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How to identify and prevent a stroke

How to identify and prevent a stroke

Published on May 17, 2018

Do you know the signs of a stroke? The reality is that roughly every 40 seconds, someone in the U.S. has a stroke, affecting nearly 800,000 Americans and killing 140,000 every year, according to the CDC.

May is American Stroke Awareness Month, making now the ideal time to learn more about strokes, including how to identify one and how to help prevent one from occurring in the first place. A blockage of oxygen and blood supply in the brain, strokes often occur as a result of chronic health conditions (like an arrhythmia or heart disorders), poor health choices (like smoking, unhealthy diet and inactivity) or due to environmental factors or genetics. Those over 65 years of age are most commonly affected, but a stroke can happen at any age. In fact, nearly one fourth of sufferers are under the age of 65.

Just like cardiac arrest, every second matters when it comes to stroke. Learning how to spot one is critical and some experts agree that it’s a skill as important as CPR.

The National Stroke Association has created a simple acronym, FAST, to help recognize stroke symptoms quickly:

During Stroke Awareness Month, take a moment to familiarize yourself with FAST, but also think about what types of lifestyle changes you can make to reduce your family’s chances of stroke. Here are a few healthy tips to get you started:

  1. Manage your blood pressure (and no, taking an occasional reading at the pharmacy isn’t enough). Keeping your numbers in the healthy range is among the most significant factors in reducing stroke risk. If yours is elevated, be sure it’s treated and monitored regularly by a doctor.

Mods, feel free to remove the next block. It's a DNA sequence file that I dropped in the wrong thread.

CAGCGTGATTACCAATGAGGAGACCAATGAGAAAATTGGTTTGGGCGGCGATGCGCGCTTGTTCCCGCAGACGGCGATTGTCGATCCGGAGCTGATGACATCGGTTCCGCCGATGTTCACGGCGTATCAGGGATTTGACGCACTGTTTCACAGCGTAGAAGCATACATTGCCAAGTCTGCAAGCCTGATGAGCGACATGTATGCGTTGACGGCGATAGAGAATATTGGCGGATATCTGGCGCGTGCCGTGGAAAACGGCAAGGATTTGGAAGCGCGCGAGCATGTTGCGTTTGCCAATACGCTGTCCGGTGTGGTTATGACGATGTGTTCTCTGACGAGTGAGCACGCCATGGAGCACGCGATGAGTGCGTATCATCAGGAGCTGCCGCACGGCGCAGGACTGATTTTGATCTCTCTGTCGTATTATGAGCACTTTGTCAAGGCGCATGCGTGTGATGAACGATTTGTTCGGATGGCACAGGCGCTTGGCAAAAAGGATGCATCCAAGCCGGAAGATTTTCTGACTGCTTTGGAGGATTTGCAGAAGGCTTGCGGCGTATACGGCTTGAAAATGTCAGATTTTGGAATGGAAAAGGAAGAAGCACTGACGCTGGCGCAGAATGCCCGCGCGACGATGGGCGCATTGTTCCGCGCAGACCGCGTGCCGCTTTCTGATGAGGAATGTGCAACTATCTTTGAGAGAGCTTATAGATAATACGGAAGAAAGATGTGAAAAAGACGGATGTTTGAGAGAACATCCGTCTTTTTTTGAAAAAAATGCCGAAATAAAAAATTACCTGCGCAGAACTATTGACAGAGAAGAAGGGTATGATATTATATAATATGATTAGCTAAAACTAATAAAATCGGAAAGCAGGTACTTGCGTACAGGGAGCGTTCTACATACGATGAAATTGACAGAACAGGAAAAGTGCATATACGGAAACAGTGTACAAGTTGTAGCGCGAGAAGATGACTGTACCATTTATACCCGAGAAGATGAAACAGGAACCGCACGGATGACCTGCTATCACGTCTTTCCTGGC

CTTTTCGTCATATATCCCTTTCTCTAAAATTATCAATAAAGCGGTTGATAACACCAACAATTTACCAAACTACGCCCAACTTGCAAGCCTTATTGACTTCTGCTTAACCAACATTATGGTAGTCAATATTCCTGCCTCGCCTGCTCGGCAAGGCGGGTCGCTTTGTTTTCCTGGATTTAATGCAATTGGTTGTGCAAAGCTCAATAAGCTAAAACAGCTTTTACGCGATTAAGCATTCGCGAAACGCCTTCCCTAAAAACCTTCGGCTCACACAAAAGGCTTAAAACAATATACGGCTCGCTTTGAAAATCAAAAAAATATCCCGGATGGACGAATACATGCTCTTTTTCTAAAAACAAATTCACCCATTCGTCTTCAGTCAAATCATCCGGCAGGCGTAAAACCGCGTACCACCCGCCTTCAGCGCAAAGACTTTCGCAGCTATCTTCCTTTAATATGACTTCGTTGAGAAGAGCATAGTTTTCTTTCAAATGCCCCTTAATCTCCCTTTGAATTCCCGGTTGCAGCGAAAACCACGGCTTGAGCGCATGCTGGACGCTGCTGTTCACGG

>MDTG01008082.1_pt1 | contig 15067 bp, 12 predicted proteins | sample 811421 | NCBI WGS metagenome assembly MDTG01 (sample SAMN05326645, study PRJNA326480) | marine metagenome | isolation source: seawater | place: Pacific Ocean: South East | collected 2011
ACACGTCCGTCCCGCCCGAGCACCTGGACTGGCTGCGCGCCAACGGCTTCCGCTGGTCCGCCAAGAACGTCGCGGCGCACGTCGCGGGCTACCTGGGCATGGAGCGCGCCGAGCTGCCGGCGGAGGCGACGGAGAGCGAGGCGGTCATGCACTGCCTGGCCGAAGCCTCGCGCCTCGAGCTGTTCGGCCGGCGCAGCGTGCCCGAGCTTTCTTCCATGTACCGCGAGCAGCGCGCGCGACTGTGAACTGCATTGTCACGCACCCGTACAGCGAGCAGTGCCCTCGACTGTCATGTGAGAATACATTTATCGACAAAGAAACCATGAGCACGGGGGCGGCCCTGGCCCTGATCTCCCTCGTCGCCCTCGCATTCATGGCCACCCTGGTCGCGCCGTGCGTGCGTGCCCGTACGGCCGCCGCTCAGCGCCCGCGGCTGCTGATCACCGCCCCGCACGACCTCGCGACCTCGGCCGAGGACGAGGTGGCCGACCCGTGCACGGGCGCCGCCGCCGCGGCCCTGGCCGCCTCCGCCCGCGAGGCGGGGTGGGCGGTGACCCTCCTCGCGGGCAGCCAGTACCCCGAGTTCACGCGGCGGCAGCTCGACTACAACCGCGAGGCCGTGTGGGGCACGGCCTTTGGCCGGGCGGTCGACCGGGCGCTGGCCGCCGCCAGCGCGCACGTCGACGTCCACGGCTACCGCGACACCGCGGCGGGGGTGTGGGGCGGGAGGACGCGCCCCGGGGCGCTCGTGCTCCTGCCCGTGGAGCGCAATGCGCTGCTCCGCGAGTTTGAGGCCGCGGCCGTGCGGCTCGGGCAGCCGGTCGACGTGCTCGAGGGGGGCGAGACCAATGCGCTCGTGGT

2. Be sure to include foods rich in potassium, like sweet potatoes, raisins and bananas. These types of foods may help reduce stroke risk by 20 percent according to reports. Try to follow a healthy diet overall, filled with plenty of fresh fruits and vegetables, one serving of fish a few times a week and whole grains. Try to reduce the salt in your diet to half a teaspoon or less per day too.
  3. Get more exercise. Whether it’s a jog around the block or a lap around the pool, staying active for at least 30 minutes a day, five days a week is an important factor in lowering your risk. In fact, according to a study, simply walking a total of two hours a week showed a 30 percent reduction in stroke risk.

  1. Quit smoking. We know, easier said than done. Curbing this dangerous habit is difficult, but it reduces your risk for so many health issues, including a stroke. Seek support from family or your doctor to help put a plan in place. The road is long, but the results are well worth it. Make it happen!

If you’re concerned about a stroke or want to learn more, head over to the National Stroke Association for more information. Gaining knowledge is step one!

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